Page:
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Saturday, September 03, 2011

Wishing, really wishing, I’d been wrong

Just over two years ago, I posted this:


Newsweek thinks the recession is over. Slate thinks likewise:

      “Now that the recession is most likely over, it's time to start looking at which companies, institutions, and individuals thrived during this grim period.”

I'd like to agree, but I think this is just a media feeding frenzy, telling people what they'd like to hear. I think what we are seeing is a little good news mixed in with the bad news. …

Consumers are still overstretched, and really should be continuing to lower their amount of debt in their own enlightened self-interest.
…it might be called a "dead cat bounce" or a false bottom.

I wish I’d been wrong.  I’m often a bit on the pessimistic side – imaging what might go wrong, so I can take steps to see it doesn’t happen – but unfortunately the situation is still pretty bad.

By many measures, this is the worst recession since World War II.  The graph here, courtesy of the Minneapolis FRB  http://www.minneapolisfed.org/publications_papers/studies/recession_perspective/index.cfm, compare various recessions:


and now we’ll compare “recoveries”, although calling the current situation a “recovery” is weak:


But wait, there’s more: note one thing in that recovery graph above.  The most recent recessions (since 1980) have had much slower recoveries. Let’s look at this graph, just showing the lines since 1980:


With the exception of 1981 (or was 1980 really a double-dip recession?) these are the slowest recoveries of the postwar era.  One could make up various theories about this, but (1) the shift away from a manufacturing economy and (2) the huge increase in consumer credit would seem like two obvious sea changes that might cause this effect.

Let’s consider why this would be so:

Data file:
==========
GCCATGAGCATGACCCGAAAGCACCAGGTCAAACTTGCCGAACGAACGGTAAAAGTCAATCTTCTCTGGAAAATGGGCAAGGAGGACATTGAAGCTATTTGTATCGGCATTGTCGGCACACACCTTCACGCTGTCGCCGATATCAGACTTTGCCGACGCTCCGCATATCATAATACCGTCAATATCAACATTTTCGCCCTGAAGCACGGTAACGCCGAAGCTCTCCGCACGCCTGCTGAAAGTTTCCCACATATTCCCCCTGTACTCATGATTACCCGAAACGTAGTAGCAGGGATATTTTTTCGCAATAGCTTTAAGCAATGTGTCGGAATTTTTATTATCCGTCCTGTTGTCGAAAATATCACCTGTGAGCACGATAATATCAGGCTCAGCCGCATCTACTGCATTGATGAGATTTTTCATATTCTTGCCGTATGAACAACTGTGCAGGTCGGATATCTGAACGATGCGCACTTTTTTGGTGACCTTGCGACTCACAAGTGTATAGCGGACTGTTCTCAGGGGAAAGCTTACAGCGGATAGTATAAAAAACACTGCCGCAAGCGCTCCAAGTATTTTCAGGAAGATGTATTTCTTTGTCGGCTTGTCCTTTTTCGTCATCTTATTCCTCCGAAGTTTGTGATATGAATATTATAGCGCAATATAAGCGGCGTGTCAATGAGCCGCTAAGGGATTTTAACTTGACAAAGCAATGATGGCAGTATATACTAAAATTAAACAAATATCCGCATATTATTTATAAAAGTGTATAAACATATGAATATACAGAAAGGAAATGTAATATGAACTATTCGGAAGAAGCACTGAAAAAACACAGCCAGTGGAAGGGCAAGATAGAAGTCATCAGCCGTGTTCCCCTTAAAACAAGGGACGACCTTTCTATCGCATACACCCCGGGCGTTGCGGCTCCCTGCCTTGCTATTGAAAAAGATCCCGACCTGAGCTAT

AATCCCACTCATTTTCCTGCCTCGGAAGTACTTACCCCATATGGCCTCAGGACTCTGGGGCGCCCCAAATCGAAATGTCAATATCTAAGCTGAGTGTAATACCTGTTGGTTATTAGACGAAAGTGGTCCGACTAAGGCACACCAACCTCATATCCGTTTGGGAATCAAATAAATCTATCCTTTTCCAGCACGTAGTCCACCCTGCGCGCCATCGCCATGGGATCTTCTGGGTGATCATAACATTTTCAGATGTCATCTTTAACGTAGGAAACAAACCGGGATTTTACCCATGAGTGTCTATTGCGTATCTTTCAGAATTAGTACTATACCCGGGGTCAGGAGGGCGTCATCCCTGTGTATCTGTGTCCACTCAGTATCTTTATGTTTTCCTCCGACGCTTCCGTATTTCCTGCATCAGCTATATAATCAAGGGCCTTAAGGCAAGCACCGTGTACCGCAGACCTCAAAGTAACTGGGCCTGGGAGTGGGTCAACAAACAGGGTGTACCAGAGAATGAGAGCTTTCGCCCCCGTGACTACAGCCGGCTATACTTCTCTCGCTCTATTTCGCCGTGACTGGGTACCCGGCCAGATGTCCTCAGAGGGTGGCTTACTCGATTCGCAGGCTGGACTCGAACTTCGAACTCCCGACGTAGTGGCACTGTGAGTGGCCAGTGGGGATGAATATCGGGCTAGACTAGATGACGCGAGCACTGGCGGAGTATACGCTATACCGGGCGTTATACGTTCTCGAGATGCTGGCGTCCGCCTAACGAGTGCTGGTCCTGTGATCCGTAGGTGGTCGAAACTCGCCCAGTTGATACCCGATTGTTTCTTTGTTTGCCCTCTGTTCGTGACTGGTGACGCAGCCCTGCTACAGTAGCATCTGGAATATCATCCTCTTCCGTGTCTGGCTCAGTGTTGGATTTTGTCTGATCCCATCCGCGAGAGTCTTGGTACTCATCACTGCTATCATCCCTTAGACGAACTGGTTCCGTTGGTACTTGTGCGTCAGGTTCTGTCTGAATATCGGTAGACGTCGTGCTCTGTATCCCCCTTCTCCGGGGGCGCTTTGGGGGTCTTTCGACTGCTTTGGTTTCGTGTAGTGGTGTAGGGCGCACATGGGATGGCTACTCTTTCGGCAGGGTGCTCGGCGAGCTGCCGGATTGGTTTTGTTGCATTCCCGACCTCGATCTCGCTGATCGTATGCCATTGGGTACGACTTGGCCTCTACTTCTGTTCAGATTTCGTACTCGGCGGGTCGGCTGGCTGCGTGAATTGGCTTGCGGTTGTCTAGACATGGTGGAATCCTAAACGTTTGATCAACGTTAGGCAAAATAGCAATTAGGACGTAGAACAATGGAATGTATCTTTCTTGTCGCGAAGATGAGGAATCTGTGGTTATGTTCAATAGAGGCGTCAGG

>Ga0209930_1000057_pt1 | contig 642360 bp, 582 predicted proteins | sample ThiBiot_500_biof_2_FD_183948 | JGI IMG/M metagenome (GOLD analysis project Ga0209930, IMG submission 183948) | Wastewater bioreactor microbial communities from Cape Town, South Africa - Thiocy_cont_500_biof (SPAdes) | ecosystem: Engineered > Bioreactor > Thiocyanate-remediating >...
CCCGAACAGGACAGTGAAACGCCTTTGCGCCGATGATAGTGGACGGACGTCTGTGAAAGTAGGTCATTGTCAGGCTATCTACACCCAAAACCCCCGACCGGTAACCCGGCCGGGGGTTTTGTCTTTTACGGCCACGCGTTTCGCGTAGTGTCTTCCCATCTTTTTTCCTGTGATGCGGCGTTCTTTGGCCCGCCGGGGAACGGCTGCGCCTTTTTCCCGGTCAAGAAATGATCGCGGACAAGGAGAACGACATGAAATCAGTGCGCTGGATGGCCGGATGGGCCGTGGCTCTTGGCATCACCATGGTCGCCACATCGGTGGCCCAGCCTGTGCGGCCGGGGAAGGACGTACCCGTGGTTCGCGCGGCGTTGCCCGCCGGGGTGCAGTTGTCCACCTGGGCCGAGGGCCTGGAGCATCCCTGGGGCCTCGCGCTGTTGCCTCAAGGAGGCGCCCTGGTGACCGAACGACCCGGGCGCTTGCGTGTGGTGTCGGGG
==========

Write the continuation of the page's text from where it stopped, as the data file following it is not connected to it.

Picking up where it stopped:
(1) Let’s consider a stereotypical manufacturing situation. 

With 5 workers, you product 5 widgets in 8 hourswith 5 machines

If your demand is 10 widgets, then you need 10 workers and 10 machines to produce these in 8 hours.

Often these relationships are pretty clear to management.

In a service economy, things are less clear. A retail shop has certain minimum staffing (say, 1) but if business is slow there is 1 staffer, doing not much. You might cut hours, but that cuts business even more.  Once business picks up, there may be excess capacity (less boring time for the 1 clerk), OR it may be a while before the shop owner figures the queues are too long and more help is needed.

Similarly in sales: commission salesmen may not really want more “help”. Having suffered through the recession, they’d like to have people lining up outside their offices.

Either way, there is a less clear relationship between the amount of revenue and the amount of labor.

(2) Let’s consider consumer credit. If you have savings, or home equity, then in bad times you can tap these. But if you were using these assets during the previous “boom”, you will find your credit restricted and so instead of there being assets/credit lines to tap, there’s both no home equity to tap and possibly restricted credit.


My wife and I are fortunate enough so that this has little or no effect on our personal situation, but it has a big effect on those around us.  One might make a similar point about the economists who are blogging about it and the politicians who  are supposed to be our leaders – THEY have jobs (often tenured jobs).

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